Chavin, early Peru, combined condor calendar and jaguar calendar, spider as quipu deity, birdman of Chavin de Huantar (and Yverdon-Clendy)
In the beautiful and impressive Chavin (stress on -vin) exhibition at the Rietberg Museum Zurich (we know of Americans who fly over the 'big pond' for a visit of this museum, while many of my fellow natives never have been there) I found to my big pleasure a perfect and much earlier analogue of the condor calendar inspired by the seven and seven condor strings on the Bennett Monolith of the Akapana Pyramid at Tiahuanaco - a large gold crown in the form of a curved sheet with seven and seven windows, one row above, one below, framed by embossed intertwined strings, two above and two below, or one loop above and one below, and hung in the windows, fixed with wire, seven and seven male heads en face, while a smaller and simpler gold crown has six and six windows, in them six and six male profiles with feline features. The two crowns are from Kuntur Wasi meaning Condor's Nest on a hill of a beautiful mountain range, between 800 and 550 BC. In my opinion they represent a condor calendar based on a period of 26 days and a jaguar calendar based on a period of 30 days, counted on knotted strings that were consecrated to the quipu deity of the spider, an insect producing a thread, worshipped as mythical inventor of the quipu system, originally used for counting time
1 condor (string) for 26 days 7 condors for half a year (182 days) 14 condors 1 knot for a regular year (365 days) 14 condors 2 knots for a leap year (366 days 92 condors for 81 moons (2392 days) (mistake four hours in fifty years)
1 jaguar (string) for 30 days 6 jaguars 2 knots for half a year (182 days) 12 jaguars 5 knots for a regular year (365 days) 12 jaguars 6 knots for a leap year (366 days) 63 jaguars for 64 moons (1890 days) (mistake half a day in a lifetime)
Begin with 30 29 30 29 30 29 30 29 30 days for 1 2 3 4 5 6 7 8 9 ... moons or lunations or synodic months. 15 and 17 lunations yield 443 and 502 days respectively. 17 15 17 15 17 lunations yield 502 945 1447 1890 2392 days for 17 32 49 64 81 lunations. A long cycle of 64 moons or 81 moons - counted on the knotted strings and completed - would have been symbolized by the head of a jaguar-man or condor-man in the web of the quipu-spider: eyes closed, corners of the mouth dropped, periods of time over and gone.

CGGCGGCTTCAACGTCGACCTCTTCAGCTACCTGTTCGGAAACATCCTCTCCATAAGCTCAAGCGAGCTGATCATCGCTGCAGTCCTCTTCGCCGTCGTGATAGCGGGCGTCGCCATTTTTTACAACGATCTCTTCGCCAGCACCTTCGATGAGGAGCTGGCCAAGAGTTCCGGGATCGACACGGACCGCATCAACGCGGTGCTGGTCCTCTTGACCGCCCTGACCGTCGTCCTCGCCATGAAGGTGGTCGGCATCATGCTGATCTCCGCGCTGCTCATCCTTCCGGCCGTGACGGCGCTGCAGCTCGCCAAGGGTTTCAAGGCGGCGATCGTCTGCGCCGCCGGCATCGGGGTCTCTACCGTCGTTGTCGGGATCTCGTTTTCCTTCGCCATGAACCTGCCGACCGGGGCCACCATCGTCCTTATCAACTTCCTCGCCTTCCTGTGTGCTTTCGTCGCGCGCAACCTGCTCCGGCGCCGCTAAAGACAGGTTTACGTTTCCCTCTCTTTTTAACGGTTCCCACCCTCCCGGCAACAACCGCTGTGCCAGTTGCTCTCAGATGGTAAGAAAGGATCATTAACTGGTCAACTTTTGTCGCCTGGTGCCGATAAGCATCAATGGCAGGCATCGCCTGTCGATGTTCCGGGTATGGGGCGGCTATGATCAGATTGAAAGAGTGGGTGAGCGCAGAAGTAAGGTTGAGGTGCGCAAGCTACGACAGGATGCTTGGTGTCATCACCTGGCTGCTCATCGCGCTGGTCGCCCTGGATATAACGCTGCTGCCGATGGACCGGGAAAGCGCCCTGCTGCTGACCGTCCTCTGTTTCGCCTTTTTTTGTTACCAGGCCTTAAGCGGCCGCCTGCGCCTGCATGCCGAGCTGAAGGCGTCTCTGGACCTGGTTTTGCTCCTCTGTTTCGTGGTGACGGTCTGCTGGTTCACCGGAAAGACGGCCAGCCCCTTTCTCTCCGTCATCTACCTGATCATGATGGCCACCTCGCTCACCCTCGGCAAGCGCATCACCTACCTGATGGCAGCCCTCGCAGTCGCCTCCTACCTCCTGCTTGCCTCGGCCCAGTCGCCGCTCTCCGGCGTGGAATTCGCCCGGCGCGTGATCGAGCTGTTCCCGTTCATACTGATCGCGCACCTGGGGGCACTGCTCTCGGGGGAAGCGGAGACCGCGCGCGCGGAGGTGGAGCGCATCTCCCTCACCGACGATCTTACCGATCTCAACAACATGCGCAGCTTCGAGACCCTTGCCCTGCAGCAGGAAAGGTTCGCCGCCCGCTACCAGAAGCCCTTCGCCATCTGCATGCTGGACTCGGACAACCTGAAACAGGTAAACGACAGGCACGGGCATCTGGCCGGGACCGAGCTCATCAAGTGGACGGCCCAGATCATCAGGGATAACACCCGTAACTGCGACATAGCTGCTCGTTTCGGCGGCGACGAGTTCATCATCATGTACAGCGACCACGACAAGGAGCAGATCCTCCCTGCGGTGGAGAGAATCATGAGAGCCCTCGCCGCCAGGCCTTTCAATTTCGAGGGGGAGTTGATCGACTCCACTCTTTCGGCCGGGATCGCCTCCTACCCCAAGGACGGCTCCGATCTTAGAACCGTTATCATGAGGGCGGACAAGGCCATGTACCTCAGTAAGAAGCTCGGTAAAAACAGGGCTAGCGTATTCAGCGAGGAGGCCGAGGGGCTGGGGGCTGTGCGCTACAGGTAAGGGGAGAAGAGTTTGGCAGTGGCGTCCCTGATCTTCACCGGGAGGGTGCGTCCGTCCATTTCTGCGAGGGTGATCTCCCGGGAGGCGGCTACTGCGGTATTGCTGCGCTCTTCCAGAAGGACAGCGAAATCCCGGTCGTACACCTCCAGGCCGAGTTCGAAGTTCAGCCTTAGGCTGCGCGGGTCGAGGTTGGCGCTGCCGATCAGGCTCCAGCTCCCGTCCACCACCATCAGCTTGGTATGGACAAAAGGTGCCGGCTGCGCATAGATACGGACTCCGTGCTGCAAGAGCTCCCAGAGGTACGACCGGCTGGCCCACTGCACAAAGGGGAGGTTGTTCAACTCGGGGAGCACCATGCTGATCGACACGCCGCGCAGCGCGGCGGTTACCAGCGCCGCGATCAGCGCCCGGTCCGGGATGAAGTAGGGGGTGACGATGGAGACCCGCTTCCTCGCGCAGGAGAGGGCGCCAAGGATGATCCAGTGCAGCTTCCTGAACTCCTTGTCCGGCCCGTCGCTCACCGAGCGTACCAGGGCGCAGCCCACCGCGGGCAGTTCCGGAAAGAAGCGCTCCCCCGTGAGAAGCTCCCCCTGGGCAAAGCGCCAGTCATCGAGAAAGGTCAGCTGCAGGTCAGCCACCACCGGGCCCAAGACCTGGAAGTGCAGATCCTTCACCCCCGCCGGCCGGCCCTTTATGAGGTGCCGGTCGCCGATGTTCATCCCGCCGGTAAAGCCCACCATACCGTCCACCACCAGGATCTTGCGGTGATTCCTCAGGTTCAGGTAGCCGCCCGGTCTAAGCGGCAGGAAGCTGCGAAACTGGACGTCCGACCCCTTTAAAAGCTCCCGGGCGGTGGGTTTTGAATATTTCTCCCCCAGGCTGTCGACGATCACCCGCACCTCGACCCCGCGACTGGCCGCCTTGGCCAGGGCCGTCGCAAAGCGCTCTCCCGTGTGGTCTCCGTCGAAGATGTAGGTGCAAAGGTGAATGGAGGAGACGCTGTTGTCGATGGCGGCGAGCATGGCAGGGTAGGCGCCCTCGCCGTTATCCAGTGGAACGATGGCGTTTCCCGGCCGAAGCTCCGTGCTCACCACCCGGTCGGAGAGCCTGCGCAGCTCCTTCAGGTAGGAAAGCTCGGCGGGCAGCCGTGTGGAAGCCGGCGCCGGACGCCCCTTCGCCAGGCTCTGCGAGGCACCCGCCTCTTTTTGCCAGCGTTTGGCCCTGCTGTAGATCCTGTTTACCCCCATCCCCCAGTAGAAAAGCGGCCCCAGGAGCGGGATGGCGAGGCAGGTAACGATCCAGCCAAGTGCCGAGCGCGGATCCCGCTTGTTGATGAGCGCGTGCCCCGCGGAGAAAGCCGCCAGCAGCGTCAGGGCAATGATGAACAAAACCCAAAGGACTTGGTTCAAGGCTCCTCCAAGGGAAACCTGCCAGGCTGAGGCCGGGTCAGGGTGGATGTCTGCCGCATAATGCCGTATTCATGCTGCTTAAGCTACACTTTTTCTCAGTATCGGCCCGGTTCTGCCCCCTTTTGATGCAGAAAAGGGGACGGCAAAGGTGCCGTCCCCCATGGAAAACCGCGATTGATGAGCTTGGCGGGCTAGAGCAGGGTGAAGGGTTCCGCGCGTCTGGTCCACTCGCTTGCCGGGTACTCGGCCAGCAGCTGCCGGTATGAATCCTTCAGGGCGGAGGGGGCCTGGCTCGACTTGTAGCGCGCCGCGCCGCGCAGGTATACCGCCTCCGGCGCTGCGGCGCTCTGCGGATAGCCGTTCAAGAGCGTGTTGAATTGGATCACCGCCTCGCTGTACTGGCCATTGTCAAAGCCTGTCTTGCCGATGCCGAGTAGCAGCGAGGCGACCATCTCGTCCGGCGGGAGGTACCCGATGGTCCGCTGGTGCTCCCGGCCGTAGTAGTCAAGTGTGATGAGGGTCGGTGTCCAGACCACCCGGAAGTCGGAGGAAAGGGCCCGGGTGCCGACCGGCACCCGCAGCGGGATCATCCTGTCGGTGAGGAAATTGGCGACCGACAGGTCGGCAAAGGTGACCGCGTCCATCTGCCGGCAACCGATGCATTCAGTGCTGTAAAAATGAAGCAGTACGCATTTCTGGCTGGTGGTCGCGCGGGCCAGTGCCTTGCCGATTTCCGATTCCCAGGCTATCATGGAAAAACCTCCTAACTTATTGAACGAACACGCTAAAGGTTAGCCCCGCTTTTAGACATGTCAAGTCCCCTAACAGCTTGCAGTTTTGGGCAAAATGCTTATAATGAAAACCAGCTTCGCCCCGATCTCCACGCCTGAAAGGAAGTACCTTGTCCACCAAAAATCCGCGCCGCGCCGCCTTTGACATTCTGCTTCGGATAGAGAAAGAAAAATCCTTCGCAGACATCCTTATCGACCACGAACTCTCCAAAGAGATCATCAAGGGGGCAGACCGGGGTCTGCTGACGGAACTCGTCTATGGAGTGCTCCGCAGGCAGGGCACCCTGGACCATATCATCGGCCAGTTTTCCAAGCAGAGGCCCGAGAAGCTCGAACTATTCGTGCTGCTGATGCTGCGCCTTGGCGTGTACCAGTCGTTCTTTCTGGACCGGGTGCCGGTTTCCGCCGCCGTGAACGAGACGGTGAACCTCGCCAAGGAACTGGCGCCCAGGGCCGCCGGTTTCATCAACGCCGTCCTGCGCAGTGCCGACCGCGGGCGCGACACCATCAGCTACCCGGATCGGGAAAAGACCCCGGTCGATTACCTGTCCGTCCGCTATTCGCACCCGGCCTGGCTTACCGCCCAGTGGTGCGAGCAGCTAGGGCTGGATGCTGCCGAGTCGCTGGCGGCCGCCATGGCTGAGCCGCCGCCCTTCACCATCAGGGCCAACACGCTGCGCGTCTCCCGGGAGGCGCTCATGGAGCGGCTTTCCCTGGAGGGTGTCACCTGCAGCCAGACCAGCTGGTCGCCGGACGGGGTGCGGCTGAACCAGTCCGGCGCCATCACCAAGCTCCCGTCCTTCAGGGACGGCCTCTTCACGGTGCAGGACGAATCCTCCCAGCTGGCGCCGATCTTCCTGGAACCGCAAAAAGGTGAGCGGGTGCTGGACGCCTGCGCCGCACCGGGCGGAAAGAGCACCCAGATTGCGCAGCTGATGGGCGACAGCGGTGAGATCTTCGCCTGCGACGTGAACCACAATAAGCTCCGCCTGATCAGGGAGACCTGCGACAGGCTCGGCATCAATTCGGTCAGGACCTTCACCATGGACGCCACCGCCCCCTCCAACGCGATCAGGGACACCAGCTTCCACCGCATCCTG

Chavin de Huantar (stress on -an-) is the emblem of the Chavin culture, higher up in the mountains, at the base of a triangular peak, inhabited already five thousand years ago. A monolith, over four meters tall, shows a man, in my opinion the birdman, his nose also a beak, his eyes moon and sun combined, his hair snakes curled around stars, while further elemens invoke the kaiman and puma or jaguar. The so-called Lanzon (stress on -zon) stood on the roof of the main temple in between 3,500 and 3,000 years ago, then was placed in the holiest chamber of a new complex, a narrow room in the center of four meeting gangways, lit by the morning sun, especially on midwinter.
The Lanzon reminds me of the birdman among the over forty menhirs at Yverdon-Clendy in western Switzerland, on the southern end of Lake Neuchatel. The seven hypothetically oldest menhirs would have formed a large raven. Five of the seven menhirs would have represented the equinoxes and solstices. Four of them would have marked the corridor of the midsummer sun, rising by then from the middle of the lake, and of the setting midwinter sun. And all seven stones would have been the raven map of the region of the three lakes. The head stone is a bird with a round eye and beak, but also a man (and a hand, and a tree) depending on light and vantage point. Reliefs of a pair of courting ravens are seen on the spring menhir, end of the left wing:
An early astronomical sanctuary of seven poles in the shape of a 'condor' at Chavin de Huantar could have provided sighting lines of the rising and setting sun on the equinoxes and solstices if the poles had had the following x / y coordinates
head 0 / 2 (pointing northward or southward)
right wing 4 / + -1
body 0 / 0
left wing - 4 / + - 1
tail 0 / - 2
One pole would have represented a period of 26 days. The 'condor' may have flown northward for half of a year, and southward for the other half year.